Childhood, education and youth in Imperial Japan, 1925-1945: the historical setting

During the twenty years from 1925 to 1945, Imperial Japan had become a major world power and launched multiple wars of aggression against its neighbours, culminating in the attack on Pearl Harbor in the United States and the ‘Pacific War’ (1941-1945). After devastating firebombing campaigns over cities, the atomic bombings of Hiroshima and Nagasaki, and the Soviet invasion of Manchuria in 1945, the empire fell apart and Japan began a process of post-war reconstruction and democratisation. The young people who grew up during these years were thus living through what was arguably the most important phase of Japanese modern history.

In 1868, revolutionaries overthrew the Tokugawa shogun and established a new government under the Emperor Meiji. Education, the military, and the political economy all experienced dramatic, and often traumatic, reforms. In its government, from 1889 the Empire of Japan was a constitutional monarchy that was in many respects similar to that of Western powers like Germany and Great Britain. Japan’s parliament, called the Diet, had a House of Peers, which was an unelected body of hereditary aristocrats and important figures from business, politics, and the military. The Lower House, which was primarily responsible for approving the budget and taxing the people, was directly elected, but women did not have the right to vote until after 1945, and all men only received this right in 1925; previously, only wealthy men could participate in elections, and the group of potential voters was expanded slowly through history, much like the case in Great Britain. Throughout the late nineteenth and early twentieth centuries, progressive democrats demanded the expansion of the voter base, and political parties became increasingly active in determining government policy.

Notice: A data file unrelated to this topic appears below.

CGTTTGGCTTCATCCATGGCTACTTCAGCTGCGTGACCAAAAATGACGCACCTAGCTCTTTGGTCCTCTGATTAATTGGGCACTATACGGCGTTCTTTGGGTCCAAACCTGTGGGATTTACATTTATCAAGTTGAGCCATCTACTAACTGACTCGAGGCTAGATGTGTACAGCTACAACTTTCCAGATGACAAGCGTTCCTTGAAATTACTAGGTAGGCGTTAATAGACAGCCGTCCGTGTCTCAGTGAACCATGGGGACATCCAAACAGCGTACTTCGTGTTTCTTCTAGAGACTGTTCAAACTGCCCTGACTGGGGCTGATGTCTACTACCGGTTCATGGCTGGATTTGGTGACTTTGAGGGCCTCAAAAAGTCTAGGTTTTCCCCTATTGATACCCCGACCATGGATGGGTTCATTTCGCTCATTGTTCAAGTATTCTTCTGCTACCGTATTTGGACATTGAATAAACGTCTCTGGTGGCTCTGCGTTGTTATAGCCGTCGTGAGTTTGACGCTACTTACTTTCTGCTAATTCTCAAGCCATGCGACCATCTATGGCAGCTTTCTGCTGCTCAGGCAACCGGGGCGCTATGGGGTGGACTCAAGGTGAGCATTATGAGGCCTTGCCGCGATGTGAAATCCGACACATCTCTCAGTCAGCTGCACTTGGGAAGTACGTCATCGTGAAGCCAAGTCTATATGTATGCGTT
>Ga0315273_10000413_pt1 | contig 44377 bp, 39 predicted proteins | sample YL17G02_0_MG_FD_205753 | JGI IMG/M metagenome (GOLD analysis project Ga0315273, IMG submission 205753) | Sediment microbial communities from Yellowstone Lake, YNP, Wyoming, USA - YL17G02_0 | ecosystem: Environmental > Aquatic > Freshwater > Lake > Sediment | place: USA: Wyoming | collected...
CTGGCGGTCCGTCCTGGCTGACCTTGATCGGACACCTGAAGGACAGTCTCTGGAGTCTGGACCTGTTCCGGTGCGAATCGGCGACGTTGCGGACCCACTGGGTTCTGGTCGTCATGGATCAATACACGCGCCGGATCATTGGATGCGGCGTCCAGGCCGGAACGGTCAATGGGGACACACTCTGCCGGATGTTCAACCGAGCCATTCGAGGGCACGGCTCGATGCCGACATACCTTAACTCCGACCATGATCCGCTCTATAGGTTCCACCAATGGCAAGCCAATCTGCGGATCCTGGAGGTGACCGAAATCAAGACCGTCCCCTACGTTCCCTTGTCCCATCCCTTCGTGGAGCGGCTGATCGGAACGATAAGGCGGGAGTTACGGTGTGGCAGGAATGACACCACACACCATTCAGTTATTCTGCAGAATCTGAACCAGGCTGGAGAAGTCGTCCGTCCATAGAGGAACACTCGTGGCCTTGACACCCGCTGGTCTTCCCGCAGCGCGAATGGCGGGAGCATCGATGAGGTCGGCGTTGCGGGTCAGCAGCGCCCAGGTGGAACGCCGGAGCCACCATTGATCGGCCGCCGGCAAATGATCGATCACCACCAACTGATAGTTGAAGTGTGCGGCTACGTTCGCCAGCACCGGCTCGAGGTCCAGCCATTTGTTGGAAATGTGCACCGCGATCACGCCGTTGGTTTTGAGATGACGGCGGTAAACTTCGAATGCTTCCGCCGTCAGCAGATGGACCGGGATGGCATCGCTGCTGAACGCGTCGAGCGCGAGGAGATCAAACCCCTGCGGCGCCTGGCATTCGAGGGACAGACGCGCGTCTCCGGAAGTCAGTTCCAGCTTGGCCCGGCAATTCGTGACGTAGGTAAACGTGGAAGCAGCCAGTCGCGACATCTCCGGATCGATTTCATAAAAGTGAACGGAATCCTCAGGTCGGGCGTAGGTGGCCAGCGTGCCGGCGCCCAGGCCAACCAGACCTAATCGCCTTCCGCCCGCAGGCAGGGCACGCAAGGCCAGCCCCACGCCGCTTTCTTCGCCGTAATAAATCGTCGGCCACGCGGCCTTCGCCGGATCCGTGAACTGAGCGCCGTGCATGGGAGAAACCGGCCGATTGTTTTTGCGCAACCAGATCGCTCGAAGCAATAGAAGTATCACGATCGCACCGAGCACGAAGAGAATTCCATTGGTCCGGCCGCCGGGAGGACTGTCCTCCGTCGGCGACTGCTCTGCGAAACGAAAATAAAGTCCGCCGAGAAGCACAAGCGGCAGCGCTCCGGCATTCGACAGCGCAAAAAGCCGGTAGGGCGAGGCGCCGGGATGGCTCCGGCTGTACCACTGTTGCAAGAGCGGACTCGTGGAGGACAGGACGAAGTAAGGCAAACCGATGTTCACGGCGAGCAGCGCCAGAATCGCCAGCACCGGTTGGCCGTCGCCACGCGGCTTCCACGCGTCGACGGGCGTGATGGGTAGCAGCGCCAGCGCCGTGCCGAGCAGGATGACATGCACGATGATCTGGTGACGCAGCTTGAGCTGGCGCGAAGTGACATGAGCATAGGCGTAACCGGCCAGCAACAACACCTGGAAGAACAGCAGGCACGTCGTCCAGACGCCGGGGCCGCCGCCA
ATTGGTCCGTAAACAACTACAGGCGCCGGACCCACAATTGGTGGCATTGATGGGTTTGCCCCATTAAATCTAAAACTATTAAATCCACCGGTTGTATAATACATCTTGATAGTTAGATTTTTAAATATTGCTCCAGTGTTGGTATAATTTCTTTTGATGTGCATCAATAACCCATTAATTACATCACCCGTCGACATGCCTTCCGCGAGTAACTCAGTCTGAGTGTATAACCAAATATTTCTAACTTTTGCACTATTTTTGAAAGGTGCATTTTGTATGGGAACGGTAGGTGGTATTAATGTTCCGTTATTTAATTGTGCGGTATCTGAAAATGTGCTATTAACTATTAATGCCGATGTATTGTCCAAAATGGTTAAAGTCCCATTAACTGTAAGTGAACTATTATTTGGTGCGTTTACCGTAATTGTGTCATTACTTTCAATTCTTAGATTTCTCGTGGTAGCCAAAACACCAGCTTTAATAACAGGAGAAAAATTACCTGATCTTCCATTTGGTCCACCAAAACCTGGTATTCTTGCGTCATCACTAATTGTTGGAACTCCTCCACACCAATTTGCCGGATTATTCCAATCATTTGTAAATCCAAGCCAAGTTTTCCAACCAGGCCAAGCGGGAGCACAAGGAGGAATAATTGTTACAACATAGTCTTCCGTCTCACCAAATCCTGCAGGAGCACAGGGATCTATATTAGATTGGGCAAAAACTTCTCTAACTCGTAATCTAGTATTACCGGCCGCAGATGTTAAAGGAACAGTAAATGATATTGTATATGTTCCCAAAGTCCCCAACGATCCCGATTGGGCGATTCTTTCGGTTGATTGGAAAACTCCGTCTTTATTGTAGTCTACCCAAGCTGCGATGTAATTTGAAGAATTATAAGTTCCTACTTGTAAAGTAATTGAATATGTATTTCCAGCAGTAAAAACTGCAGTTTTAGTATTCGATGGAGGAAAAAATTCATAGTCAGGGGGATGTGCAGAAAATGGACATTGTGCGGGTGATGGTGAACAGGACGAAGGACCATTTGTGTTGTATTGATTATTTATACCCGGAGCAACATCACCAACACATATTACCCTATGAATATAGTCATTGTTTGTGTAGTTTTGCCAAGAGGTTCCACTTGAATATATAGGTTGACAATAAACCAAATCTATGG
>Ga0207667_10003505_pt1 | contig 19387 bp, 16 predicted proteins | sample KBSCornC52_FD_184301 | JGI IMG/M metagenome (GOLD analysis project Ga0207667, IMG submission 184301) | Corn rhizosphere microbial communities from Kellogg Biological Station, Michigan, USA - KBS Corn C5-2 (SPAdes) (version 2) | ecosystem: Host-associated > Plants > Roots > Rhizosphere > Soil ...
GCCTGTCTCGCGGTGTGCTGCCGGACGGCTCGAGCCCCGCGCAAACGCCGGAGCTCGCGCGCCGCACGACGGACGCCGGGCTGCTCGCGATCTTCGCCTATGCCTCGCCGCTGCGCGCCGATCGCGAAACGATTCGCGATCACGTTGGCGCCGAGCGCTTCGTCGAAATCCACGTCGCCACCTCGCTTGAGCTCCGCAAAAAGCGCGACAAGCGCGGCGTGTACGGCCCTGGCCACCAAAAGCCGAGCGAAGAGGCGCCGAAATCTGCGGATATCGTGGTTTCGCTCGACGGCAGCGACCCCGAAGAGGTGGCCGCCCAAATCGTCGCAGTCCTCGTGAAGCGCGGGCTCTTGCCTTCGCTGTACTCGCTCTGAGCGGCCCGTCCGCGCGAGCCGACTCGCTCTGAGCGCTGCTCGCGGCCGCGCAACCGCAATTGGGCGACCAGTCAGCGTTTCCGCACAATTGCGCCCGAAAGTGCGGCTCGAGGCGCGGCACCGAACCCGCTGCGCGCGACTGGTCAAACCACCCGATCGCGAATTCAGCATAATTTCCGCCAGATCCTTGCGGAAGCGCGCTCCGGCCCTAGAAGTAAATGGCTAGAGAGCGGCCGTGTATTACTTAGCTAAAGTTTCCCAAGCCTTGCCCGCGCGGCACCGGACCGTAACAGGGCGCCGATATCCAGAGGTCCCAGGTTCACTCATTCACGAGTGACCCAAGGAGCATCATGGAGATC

It may surprise many of us today that Japan’s democratisation did not lead the country away from conflicts with other countries, but actually made its foreign policy far more aggressive. Much like Britain and France, most children and teenagers at this time would have accepted the fact that their government invaded, occupied, and annexed foreign countries as a necessity for defending their nation’s interests. Even before the modern era, the formerly independent Kingdom of Ryūkyū on the Okinawan archipelago and the Ainu in the northern island of Hokkaidō, were subjugated by Japanese feudal lords. From 1868, the Japanese Empire, aided by modern military equipment and organisation, quickly acquired Taiwan (1895), Korea (1910), German colonies in Asia and the Pacific (1918), a puppet state in Manchuria (called ‘Manchukuo’, 1932), and many special rights and privileges in mainland China. Once the Japanese government announced its war against Western colonial powers in the Asia-Pacific region in 1941, claiming it would ‘liberate Asia for the Asians’, it rapidly became one of the largest empires in world history, including the Philippines, Vietnam, Indonesia, and other puppet regimes in mainland China. Most Japanese people supported wars of expansion, which was also the case in other empires (e.g., Britain and France), and millions of Japanese citizens moved into the empire, often bringing their children with them.

While the Japanese government pursued the business of empire, they began to neglect the growth of militant nationalism in mainland China. In particular, when Chiang Kai-shek’s Chinese Nationalist Party gained power in 1927, it adopted a stridently anti-Japanese stance. In 1937, local Japanese forces at Marco Polo Bridge (near Beijing) created a ‘crisis’ by engaging Chinese units, and the Chinese responded by sending troops into Shanghai to eradicate Japanese influence there. The Japanese army arrogantly estimated that the government in China would fall in four months; four months later, they were just out of Shanghai and were engaged in the most destructive war in Japanese history. The Chinese refused to surrender, and so the Japanese Empire had lost both credibility internationally and considerable wealth, resources, and manpower. Furthermore, the Japanese people were growing anxious and frustrated with their government’s inability to resolve the war as rationing began at home.